This book is fast moving historical action adventure. Set in the 18th century in a time when sail was the master of the seas. Russell, who is new to the genre, guides the reader through a sea tale that has a few surprises.
The book is unique in this genre because it has a plethora of different and sometimes interesting sidebars. The author used these sidebars to paint a picture of the historical social context of those times. Some of the sidebars are interesting, but others like the golf game was a distraction for me. The characters are not all the usual players who inhabit this genre. There are heroes and villains, and then there are a few real people struggling to survive on a navy ship.
My only complaint is that I didn't find a date at the beginning and I had to guess as to when the story happened. But the story kept me reading and that's what action adventure stories are for; to entertain. I dip my ensign to this sea tale.
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68 of 70 people found the following review helpful
A Fresh Take on Classic Naval FictionAug. 14 2010
Richard E. Spilman
- Published on Amazon.com
A Battle Won by S. Thomas Russell, is classic nautical fiction - vivid, fast paced and full of drama, both on sea and land. Master and Commander Charles Hayden is a gifted naval commander with extremely bad luck. In the previous book, Under Enemy Colors, he found himself serving aboard HMS Themis, a frigate with a tyrannical captain and a mutinous crew. Now in A Battle Won, instead of being allowed to take command of his own ship, Hayden is reassigned back to the Themis, a ship with such a bad reputation that no captain wants the command.
What makes A Battle Won so absorbing is simply that Russell writes exceptionally well. It is easy to slip into and be enveloped by the book. The scenes, both on shipboard and in Corsica, are well researched and the characters consistently both vivid and believable. It is, to use the cliché, a real page-turner, and sets us up for the next book in the series where Captain Hayden must again overcome the unfairness and ill fortune that blocks the advancement that he so richly deserves.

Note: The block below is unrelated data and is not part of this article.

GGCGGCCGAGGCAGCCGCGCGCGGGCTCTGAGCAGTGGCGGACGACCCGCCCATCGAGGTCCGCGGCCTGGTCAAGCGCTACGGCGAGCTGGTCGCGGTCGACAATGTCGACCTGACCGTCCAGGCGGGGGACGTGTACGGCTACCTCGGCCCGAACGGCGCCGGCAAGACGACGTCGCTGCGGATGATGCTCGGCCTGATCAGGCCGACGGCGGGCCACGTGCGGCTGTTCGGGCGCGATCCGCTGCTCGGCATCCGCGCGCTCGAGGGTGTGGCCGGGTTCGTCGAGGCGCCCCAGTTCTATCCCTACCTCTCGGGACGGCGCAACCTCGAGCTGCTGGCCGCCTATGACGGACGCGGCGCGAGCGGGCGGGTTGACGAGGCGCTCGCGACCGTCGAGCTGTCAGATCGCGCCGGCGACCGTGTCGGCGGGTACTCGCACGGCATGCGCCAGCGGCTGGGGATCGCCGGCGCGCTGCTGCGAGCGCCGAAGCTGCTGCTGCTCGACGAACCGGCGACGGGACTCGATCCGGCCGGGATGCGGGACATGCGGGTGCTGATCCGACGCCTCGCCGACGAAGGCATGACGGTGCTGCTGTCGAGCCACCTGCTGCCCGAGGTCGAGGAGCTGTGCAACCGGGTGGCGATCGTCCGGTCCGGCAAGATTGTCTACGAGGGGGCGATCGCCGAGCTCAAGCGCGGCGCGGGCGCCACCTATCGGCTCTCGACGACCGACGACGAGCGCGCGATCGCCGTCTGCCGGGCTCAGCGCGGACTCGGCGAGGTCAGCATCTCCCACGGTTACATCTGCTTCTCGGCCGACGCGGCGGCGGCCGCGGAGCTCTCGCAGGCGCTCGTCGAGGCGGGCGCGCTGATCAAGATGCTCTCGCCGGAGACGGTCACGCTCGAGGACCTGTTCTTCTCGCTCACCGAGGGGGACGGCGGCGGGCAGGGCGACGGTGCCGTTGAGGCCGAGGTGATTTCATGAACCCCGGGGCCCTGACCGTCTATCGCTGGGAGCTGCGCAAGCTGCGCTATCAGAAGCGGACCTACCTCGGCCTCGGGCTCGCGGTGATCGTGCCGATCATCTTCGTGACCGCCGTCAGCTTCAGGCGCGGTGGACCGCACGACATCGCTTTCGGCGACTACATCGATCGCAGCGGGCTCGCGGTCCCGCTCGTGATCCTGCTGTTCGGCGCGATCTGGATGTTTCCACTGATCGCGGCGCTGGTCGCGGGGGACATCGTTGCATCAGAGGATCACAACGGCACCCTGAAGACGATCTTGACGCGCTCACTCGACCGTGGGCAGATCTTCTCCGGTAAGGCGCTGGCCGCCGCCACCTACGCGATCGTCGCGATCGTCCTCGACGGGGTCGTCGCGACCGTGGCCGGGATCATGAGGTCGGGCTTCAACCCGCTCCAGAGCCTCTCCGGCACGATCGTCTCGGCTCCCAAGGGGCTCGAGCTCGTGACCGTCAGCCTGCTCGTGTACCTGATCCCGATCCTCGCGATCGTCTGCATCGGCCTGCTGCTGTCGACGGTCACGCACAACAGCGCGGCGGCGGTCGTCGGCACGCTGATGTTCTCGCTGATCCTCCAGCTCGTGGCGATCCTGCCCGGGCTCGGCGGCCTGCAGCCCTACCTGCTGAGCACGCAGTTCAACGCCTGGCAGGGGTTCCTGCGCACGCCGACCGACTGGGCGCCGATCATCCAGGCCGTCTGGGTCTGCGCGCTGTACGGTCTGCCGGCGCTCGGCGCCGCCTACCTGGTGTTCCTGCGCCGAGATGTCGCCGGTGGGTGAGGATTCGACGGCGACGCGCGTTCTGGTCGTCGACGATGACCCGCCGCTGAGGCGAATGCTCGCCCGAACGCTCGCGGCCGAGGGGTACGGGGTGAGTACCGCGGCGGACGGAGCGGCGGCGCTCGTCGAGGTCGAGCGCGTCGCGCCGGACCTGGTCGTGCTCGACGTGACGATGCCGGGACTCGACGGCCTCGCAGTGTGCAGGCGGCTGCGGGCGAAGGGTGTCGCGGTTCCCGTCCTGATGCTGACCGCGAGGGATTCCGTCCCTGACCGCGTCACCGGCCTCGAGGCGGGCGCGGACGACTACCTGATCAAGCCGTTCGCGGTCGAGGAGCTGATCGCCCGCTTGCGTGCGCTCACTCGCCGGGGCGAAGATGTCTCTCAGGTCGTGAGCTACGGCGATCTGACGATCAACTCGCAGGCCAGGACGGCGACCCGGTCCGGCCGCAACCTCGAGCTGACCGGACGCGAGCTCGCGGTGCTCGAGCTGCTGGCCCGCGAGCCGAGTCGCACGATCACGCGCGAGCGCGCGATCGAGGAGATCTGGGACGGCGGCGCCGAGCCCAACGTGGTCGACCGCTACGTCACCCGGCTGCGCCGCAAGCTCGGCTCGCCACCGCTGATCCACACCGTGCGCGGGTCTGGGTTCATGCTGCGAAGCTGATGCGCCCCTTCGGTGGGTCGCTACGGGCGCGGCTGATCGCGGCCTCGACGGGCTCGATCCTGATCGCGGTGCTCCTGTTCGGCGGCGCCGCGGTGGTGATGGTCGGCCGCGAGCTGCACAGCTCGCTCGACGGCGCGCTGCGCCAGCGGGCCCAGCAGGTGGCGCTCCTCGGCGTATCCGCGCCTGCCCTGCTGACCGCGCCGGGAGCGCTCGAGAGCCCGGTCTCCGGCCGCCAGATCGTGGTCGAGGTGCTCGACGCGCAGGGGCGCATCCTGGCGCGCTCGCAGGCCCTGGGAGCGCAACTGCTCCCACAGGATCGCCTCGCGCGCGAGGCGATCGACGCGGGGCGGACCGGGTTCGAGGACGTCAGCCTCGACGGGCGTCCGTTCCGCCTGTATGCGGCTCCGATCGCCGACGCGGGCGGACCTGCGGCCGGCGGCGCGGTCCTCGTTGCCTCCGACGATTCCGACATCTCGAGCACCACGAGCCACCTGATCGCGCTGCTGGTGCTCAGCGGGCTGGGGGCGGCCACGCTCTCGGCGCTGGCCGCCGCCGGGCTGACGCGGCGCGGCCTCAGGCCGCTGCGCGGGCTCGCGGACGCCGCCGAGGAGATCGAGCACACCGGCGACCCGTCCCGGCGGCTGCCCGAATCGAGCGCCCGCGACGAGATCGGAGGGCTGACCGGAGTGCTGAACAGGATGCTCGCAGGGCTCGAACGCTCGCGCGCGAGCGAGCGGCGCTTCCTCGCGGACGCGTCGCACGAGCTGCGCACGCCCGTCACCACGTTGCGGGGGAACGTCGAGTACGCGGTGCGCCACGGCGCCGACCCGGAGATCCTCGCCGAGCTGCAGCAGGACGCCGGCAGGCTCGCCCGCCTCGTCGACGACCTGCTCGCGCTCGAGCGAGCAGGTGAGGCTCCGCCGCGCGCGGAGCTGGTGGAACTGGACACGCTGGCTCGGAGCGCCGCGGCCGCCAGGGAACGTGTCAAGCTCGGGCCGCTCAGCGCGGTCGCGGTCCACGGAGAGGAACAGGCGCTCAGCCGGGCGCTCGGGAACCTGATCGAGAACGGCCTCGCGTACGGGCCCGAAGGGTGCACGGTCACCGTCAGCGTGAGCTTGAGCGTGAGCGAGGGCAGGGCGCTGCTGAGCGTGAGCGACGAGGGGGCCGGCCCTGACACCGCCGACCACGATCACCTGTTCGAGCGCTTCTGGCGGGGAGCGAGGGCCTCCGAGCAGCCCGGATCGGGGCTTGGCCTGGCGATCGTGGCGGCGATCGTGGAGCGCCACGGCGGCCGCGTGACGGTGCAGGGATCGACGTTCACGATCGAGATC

The only negative thing I can say about the book is also a positive, depending on your perspective. Captain Hayden and his exploits fit perfectly into the archetype of the historical naval fiction genre. He is a young and talented officer from a good background, yet held back by family history. He has more enemies than allies in the Admiralty yet ultimately rises in the rank through sheer ability. This brief bio applies to Charles Hayden, yet could also be applied to Jack Aubrey, Richard Bolitho, Horatio Hornblower and perhaps a score of others. What makes A Battle Won distinctive is Russell's story telling. While reading the book, I felt at home, in comfortable surroundings. While the territory is familiar, it still seems fresh and original.
My one recurring complaint with much of traditional naval fiction is that it can be chronically episodic. Russell succeeds in avoiding this in A Battle Won. The major sections of the book, separated by diverting intermissions, end up feeling all part of the whole. Very nicely done.
A Battle Won will be savored by fans of historical naval fiction and will be a delight for those new to the genre. Highly recommended.
16 of 18 people found the following review helpful
Continuing the traditionSept. 29 2010
Julia A. Andrews
- Published on Amazon.com
It has been a long wait for the sequel to "Under Enemy Colors"...........but a worthwhile one. As other reviewers have commented, the central character, Charles Hayden, is a worthy successor to the Hornblower/Jack Aubrey tradition of naval heroes battling in the Napoleonic wars. (The mining of this period is coincidentally illustrated by the appearance of John Moore - later Sir John Moore of Corunna- both in this book and the recently published "The Fort" by Bernard Cornwell). Hayden has many trials to overcome. Some incompetent and downright malicious senior officers, an enemy (as yet unknown) in the Admiralty, and jealousy amongst some of his peers. In this tale he also finds himself embroiled in legal problems resulting from assisting some French exiles...a true example of "no good deed going unpunished".